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24 FPS Footage in a 60 FPS Sequence? 120 FPS Slow-Mo?

Community Beginner ,
Oct 19, 2021 Oct 19, 2021

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Hi all,

Brand new to the forum - I'm hoping to learn more about why things work so that I can make better quality videos. First off...

 

I've been shooting GoPro footage at 60 FPS this year, but I love the look of 24 FPS for speaking segments. Premiere Pro seems to work fone when I start a project and import my 60 FPS footage first. When I drag this to the timeline it sets the "project settings", and then when I add 24 FPS footage up front, or drop 120 FPS footage (slowed down to about 20%) as B-Roll on the top layer, everything seems to export just fine. 

 

I can't help but think I'm doing several things wrong though...

 

1. Why does Premiere work when I drop 24 FPS footage into a 60 FPS sequence? WHat is actually happening, and does it lower the quality of my output?

 

2. Is working with mixed frame rates a more common practice than I realize?

 

Any insight here would be really appreciated. 

Thank you so much. 

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Editing, Export, Formats, Import

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correct answers 1 Correct answer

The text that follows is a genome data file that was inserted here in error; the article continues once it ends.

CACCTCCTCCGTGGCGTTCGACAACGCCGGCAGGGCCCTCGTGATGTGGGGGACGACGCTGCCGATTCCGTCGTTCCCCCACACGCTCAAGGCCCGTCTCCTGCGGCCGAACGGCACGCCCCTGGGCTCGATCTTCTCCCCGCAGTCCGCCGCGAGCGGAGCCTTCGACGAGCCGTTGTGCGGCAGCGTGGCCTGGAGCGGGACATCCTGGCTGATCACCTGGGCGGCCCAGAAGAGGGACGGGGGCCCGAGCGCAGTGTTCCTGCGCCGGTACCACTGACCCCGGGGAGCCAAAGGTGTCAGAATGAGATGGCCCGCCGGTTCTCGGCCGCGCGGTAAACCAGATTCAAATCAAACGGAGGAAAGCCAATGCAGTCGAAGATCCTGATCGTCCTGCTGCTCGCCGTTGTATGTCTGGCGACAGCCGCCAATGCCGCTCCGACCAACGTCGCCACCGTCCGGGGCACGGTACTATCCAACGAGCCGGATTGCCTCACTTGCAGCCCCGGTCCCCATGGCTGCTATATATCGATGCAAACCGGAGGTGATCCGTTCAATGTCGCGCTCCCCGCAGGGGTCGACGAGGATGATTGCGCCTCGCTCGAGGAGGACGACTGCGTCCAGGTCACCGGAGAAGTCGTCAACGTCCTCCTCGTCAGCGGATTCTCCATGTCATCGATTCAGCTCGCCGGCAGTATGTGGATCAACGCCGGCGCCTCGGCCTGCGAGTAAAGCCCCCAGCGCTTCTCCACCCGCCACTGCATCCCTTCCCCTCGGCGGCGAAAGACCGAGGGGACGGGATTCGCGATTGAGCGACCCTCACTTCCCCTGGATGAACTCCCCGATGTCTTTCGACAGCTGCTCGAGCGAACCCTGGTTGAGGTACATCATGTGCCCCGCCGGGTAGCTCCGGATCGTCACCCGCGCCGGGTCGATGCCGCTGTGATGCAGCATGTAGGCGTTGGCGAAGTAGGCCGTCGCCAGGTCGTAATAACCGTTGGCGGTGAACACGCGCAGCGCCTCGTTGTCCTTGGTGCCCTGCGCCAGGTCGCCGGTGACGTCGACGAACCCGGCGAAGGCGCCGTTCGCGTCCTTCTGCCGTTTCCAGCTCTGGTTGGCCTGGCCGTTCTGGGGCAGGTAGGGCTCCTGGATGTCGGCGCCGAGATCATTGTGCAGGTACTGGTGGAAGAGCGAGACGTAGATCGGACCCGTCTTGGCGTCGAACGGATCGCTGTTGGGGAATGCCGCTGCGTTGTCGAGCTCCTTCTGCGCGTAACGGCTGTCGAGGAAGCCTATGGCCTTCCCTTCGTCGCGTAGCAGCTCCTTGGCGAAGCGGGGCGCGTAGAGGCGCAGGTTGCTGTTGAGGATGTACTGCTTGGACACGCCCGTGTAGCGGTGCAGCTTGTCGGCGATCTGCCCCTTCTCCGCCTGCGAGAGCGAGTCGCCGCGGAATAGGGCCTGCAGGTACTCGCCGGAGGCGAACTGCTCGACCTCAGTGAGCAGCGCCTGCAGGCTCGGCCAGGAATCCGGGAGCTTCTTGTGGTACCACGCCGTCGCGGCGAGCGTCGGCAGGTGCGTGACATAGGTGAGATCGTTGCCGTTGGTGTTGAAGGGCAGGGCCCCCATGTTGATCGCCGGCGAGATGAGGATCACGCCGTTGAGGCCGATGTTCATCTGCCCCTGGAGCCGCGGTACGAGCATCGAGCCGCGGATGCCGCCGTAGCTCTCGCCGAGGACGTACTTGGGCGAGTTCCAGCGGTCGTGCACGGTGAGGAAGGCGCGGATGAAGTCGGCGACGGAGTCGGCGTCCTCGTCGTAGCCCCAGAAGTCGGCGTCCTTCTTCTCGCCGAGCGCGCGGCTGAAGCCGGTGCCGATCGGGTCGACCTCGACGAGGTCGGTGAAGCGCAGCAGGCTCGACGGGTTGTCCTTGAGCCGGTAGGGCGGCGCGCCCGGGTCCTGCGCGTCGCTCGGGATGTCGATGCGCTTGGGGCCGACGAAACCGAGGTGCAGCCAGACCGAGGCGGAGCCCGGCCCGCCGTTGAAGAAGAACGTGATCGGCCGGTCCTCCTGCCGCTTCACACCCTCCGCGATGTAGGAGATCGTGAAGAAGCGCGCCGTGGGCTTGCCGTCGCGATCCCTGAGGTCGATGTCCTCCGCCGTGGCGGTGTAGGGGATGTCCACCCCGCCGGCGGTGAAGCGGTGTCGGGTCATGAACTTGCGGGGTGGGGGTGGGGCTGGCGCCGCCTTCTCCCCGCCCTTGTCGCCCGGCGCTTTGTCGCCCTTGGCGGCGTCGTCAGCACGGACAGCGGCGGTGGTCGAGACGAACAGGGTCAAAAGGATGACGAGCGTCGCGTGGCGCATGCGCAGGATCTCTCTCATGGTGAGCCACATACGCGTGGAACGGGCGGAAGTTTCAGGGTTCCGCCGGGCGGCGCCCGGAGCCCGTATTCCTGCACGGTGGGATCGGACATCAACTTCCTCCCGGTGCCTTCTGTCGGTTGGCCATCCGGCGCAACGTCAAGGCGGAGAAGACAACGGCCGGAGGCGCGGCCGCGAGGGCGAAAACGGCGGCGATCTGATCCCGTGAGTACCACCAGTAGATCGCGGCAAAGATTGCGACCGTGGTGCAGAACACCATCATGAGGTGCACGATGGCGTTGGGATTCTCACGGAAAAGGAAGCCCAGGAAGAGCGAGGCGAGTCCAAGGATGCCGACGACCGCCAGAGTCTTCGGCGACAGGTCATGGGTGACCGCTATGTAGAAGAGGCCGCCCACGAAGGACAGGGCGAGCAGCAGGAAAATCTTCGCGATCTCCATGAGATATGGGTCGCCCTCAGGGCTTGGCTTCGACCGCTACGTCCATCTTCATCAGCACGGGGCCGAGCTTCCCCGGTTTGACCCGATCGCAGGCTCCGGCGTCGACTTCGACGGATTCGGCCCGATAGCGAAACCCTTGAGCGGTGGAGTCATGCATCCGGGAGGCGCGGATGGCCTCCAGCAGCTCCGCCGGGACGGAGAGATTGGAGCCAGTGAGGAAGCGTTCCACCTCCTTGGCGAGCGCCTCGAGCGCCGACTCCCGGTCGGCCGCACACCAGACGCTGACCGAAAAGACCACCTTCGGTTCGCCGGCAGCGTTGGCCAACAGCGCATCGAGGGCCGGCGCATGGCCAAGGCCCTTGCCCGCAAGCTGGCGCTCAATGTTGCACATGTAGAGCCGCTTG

Adobe Community Professional , Oct 19, 2021 Oct 19, 2021
To add to Salvo34's good info. You ask why (how) does Premiere pro 'work' with 24fps in a 60fps timeline ... PP repeats frames. In each (60 frame) second it's repeating each 24fps frame at least twice and a few three times. How it repeats these frames is determined by your choice of 'time interpolation'. By default this is set to 'Frame Sampling'. Basically repeating frames to add up to a total of 60fps. You can make a different choice - right click a 24fps clip in your 60fps timeline and sele...

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Advisor ,
Oct 19, 2021 Oct 19, 2021

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AJ,

best to maybe start with basics from film days ( before digital ).

film camera = 24fps

film projector = 24fps

Everything looks normal ( film 'look with 180 deg shutter ( 1/48 sec exposure (shutter))).

add 120 fps to film reel in projector looks like slow motion.

 

Now broadcast TV (ntsc) ..using old CRT tube tv sets with antenna on roof .....= 30 fps interleaved

(two half frames = see one frame )

 

to put film projection on TV broadcast they had to add 6 frames per second and interleave the frames via electronics.